You may have noticed that between his work with DONDA and OFF-WHITE, Virgil Abloh stays pretty busy. But The Coveteur magazine somehow convinced the Wisconsin-educated creative director-turned-designer-turned-DJ to sit down long enough to discuss his views on creativity, luxury and spontaneity in the fashion world. The piece sheds some light on Abloh’s DIY roots, his Instagram addiction and his simple, direct advice for aspiring designers: “Do it.”
Check out some quotes below and head over to The Coveteur for the full piece.
On How He Broke Into Design:
“My path is a little bit untraditional. I started just by believing in my own ideas and making things, you know? Design is a funny career because anyone can do it, but I think the measure of how it becomes something that resonates started with me believing in my ideas and just making them. I started on this path by essentially printing t-shirts and giving them to friends; and then believing in them so hard and trying to make them relevant enough so that people liked them.”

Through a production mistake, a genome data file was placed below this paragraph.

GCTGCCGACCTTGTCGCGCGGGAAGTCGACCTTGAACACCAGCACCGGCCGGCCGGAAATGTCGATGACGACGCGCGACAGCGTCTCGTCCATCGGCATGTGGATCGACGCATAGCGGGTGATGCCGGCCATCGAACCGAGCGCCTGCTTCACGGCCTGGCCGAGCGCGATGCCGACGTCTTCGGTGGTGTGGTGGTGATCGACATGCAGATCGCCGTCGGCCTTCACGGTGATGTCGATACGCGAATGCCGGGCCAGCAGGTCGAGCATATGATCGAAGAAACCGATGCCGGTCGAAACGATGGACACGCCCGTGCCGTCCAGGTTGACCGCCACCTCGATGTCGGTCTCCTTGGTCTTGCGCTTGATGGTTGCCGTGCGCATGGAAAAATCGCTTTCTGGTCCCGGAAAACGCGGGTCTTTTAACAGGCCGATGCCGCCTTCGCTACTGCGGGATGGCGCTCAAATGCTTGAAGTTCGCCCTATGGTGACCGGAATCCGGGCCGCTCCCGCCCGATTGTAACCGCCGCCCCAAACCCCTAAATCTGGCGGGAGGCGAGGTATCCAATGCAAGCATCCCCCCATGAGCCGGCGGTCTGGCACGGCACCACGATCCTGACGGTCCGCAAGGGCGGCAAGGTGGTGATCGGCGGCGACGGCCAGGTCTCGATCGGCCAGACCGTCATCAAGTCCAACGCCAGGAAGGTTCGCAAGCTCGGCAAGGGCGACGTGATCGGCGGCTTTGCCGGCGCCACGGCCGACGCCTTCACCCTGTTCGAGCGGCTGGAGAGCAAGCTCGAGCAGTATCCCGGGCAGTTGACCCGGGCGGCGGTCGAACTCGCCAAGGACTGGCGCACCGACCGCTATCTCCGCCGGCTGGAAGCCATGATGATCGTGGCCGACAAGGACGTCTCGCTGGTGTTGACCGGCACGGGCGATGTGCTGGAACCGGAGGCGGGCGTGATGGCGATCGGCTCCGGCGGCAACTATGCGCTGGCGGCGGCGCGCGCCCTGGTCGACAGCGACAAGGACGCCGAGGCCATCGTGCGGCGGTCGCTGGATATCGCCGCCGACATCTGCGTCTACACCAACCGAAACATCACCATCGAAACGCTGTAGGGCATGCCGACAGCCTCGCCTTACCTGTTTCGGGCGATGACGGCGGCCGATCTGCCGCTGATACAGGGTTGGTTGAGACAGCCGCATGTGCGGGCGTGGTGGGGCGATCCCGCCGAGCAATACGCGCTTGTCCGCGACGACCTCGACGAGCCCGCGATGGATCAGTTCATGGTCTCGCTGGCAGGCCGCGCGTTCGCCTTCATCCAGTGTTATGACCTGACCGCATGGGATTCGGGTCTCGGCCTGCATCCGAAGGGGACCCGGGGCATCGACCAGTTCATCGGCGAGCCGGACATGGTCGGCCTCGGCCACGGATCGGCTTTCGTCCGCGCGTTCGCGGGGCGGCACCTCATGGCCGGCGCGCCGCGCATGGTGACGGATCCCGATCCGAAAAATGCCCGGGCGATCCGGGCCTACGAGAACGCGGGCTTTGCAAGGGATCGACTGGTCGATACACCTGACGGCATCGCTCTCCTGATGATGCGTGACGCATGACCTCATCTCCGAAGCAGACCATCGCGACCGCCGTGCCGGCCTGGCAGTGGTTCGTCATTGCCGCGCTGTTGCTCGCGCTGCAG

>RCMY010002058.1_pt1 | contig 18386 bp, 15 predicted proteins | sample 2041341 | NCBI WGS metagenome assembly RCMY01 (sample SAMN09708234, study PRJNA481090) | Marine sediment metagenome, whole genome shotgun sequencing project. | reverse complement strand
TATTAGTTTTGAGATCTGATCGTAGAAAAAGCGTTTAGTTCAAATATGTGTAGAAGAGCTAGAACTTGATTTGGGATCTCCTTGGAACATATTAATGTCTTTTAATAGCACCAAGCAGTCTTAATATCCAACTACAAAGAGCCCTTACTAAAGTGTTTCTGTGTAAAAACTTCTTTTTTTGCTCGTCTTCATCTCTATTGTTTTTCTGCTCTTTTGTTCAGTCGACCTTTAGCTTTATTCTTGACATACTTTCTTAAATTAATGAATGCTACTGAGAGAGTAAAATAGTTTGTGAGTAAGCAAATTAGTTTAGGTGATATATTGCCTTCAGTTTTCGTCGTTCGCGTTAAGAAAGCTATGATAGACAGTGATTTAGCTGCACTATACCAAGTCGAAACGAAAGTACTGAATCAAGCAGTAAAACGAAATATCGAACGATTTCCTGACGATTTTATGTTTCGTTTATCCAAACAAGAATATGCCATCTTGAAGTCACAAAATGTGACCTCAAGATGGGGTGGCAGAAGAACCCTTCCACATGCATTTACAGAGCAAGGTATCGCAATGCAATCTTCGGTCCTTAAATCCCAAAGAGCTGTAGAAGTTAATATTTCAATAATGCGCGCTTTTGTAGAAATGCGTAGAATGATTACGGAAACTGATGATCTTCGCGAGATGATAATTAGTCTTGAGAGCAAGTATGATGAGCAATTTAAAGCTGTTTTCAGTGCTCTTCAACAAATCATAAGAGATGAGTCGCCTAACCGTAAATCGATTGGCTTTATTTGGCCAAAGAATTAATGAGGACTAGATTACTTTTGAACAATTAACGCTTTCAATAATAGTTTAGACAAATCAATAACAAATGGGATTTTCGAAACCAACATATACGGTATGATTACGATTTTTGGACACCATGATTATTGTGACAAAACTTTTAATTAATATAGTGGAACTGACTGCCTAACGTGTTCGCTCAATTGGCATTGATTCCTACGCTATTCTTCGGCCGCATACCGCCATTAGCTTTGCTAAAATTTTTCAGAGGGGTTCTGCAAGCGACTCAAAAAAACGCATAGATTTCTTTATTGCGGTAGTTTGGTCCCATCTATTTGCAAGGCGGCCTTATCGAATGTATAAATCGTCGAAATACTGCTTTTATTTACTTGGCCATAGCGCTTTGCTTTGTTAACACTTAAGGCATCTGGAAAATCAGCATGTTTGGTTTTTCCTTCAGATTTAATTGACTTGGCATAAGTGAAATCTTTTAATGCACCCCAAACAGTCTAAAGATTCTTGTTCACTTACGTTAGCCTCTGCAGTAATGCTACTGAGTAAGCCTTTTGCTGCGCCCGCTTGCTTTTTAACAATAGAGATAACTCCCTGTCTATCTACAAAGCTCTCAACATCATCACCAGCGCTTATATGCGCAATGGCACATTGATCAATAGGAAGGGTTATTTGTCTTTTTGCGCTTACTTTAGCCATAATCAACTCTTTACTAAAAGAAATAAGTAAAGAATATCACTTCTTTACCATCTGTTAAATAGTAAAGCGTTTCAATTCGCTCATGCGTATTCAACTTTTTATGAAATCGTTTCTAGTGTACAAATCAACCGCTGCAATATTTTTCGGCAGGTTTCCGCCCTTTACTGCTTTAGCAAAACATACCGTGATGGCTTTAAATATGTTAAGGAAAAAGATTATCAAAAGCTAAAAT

On the Advice He Swears By:
“I think it kind of sounds dumb, but it’s literally 100% failsafe… If you do what I’m about to say right now, it’ll work. I’ve figured it out! I’ve done all this running around the world to give this one piece of advice. If you want to do this, if you want to be a designer, be Karl Lagerfeld or be Steve Jobs, you just have to do this one thing: do it. I found this myself: this is all literally based on one idea to make one t-shirt. I never would have thought it would amount to this, but if I hadn’t done that one, it wouldn’t have led into the third or the fifth or whatever.
On OFF-WHITE’s Breakthrough and Evolution:
“I think really the seminal moment was making a season called Pyrex Vision, and it was using whatever means that I had. I didn’t know how to make clothes; I didn’t know anyone who could cut and sew; I didn’t know about buying fabric; I didn’t know about delivering it to a pattern maker—none of that.
“I follow a ridiculous amount of people. But it’s all part of the same reality of embracing technology. I used to hate Instagram! I’d just tweet. But then that’s just not a very modern way of thinking. I like the ability to see what’s going on around the world, see what’s trending, if people are posting the same thing—what does that say?”